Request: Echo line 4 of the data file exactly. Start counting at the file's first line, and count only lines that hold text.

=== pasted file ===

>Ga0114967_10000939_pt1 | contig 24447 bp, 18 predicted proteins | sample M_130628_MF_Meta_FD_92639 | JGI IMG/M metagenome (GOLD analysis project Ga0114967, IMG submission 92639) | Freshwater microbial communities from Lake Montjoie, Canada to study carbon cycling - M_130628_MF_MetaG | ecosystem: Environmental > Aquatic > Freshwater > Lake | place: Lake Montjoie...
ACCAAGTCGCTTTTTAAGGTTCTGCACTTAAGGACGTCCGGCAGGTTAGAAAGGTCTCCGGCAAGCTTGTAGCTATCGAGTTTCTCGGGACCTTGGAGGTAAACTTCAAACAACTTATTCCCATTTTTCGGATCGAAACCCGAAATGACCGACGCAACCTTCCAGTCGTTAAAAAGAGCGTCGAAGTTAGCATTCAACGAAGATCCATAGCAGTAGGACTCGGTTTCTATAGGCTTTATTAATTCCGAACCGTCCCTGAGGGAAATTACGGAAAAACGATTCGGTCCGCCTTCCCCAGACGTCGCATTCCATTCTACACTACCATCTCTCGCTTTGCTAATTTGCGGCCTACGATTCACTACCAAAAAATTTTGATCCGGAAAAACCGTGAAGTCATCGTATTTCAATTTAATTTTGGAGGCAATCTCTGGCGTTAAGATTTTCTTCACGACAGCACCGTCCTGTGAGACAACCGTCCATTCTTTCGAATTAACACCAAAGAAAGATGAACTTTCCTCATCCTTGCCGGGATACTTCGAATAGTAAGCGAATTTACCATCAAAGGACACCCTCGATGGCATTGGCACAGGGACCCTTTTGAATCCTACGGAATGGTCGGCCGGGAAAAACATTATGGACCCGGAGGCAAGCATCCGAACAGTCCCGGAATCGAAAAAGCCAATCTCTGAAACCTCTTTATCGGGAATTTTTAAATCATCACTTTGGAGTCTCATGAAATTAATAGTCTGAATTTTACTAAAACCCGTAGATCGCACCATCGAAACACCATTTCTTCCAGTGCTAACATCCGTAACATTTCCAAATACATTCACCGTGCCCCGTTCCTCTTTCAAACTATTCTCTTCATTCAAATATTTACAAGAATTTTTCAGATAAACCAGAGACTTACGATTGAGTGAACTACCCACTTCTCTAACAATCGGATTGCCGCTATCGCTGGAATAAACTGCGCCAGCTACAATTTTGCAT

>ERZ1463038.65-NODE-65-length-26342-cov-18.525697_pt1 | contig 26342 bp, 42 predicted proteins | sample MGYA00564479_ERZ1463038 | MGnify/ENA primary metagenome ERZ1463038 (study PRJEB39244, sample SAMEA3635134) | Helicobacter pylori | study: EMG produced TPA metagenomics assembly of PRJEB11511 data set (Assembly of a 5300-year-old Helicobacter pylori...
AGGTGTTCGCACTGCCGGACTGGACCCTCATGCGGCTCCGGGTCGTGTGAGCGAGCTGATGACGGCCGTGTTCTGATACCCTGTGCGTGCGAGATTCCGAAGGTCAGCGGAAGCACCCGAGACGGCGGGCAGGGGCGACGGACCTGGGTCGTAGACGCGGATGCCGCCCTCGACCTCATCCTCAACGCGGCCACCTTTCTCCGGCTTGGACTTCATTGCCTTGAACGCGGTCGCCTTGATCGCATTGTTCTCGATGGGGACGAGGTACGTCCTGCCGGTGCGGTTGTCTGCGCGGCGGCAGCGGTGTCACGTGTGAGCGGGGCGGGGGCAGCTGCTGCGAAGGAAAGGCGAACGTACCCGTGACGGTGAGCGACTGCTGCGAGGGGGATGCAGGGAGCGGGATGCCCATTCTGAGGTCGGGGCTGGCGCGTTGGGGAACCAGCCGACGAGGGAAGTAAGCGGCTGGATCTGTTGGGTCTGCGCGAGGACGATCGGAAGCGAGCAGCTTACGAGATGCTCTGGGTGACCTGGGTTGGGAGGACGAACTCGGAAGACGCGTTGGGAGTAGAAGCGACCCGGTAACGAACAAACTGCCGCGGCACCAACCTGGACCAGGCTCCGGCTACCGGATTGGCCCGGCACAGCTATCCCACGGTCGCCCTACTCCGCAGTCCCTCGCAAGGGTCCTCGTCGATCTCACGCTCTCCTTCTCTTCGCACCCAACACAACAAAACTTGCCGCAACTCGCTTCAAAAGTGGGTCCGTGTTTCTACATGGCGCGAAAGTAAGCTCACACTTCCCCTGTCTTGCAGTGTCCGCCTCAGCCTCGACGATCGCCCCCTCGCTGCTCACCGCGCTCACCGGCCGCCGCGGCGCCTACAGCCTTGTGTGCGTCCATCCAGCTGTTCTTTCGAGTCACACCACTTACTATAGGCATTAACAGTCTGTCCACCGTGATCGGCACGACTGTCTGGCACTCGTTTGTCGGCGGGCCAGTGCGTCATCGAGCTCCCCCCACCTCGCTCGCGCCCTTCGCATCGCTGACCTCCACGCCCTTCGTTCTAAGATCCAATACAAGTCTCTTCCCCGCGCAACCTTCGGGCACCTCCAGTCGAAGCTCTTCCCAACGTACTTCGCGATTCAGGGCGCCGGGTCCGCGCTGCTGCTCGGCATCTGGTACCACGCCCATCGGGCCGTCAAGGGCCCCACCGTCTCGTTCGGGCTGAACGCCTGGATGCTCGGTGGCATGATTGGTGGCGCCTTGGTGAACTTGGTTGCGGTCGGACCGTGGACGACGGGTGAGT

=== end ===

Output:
AGGTGTTCGCACTGCCGGACTGGACCCTCATGCGGCTCCGGGTCGTGTGAGCGAGCTGATGACGGCCGTGTTCTGATACCCTGTGCGTGCGAGATTCCGAAGGTCAGCGGAAGCACCCGAGACGGCGGGCAGGGGCGACGGACCTGGGTCGTAGACGCGGATGCCGCCCTCGACCTCATCCTCAACGCGGCCACCTTTCTCCGGCTTGGACTTCATTGCCTTGAACGCGGTCGCCTTGATCGCATTGTTCTCGATGGGGACGAGGTACGTCCTGCCGGTGCGGTTGTCTGCGCGGCGGCAGCGGTGTCACGTGTGAGCGGGGCGGGGGCAGCTGCTGCGAAGGAAAGGCGAACGTACCCGTGACGGTGAGCGACTGCTGCGAGGGGGATGCAGGGAGCGGGATGCCCATTCTGAGGTCGGGGCTGGCGCGTTGGGGAACCAGCCGACGAGGGAAGTAAGCGGCTGGATCTGTTGGGTCTGCGCGAGGACGATCGGAAGCGAGCAGCTTACGAGATGCTCTGGGTGACCTGGGTTGGGAGGACGAACTCGGAAGACGCGTTGGGAGTAGAAGCGACCCGGTAACGAACAAACTGCCGCGGCACCAACCTGGACCAGGCTCCGGCTACCGGATTGGCCCGGCACAGCTATCCCACGGTCGCCCTACTCCGCAGTCCCTCGCAAGGGTCCTCGTCGATCTCACGCTCTCCTTCTCTTCGCACCCAACACAACAAAACTTGCCGCAACTCGCTTCAAAAGTGGGTCCGTGTTTCTACATGGCGCGAAAGTAAGCTCACACTTCCCCTGTCTTGCAGTGTCCGCCTCAGCCTCGACGATCGCCCCCTCGCTGCTCACCGCGCTCACCGGCCGCCGCGGCGCCTACAGCCTTGTGTGCGTCCATCCAGCTGTTCTTTCGAGTCACACCACTTACTATAGGCATTAACAGTCTGTCCACCGTGATCGGCACGACTGTCTGGCACTCGTTTGTCGGCGGGCCAGTGCGTCATCGAGCTCCCCCCACCTCGCTCGCGCCCTTCGCATCGCTGACCTCCACGCCCTTCGTTCTAAGATCCAATACAAGTCTCTTCCCCGCGCAACCTTCGGGCACCTCCAGTCGAAGCTCTTCCCAACGTACTTCGCGATTCAGGGCGCCGGGTCCGCGCTGCTGCTCGGCATCTGGTACCACGCCCATCGGGCCGTCAAGGGCCCCACCGTCTCGTTCGGGCTGAACGCCTGGATGCTCGGTGGCATGATTGGTGGCGCCTTGGTGAACTTGGTTGCGGTCGGACCGTGGACGACGGGTGAGT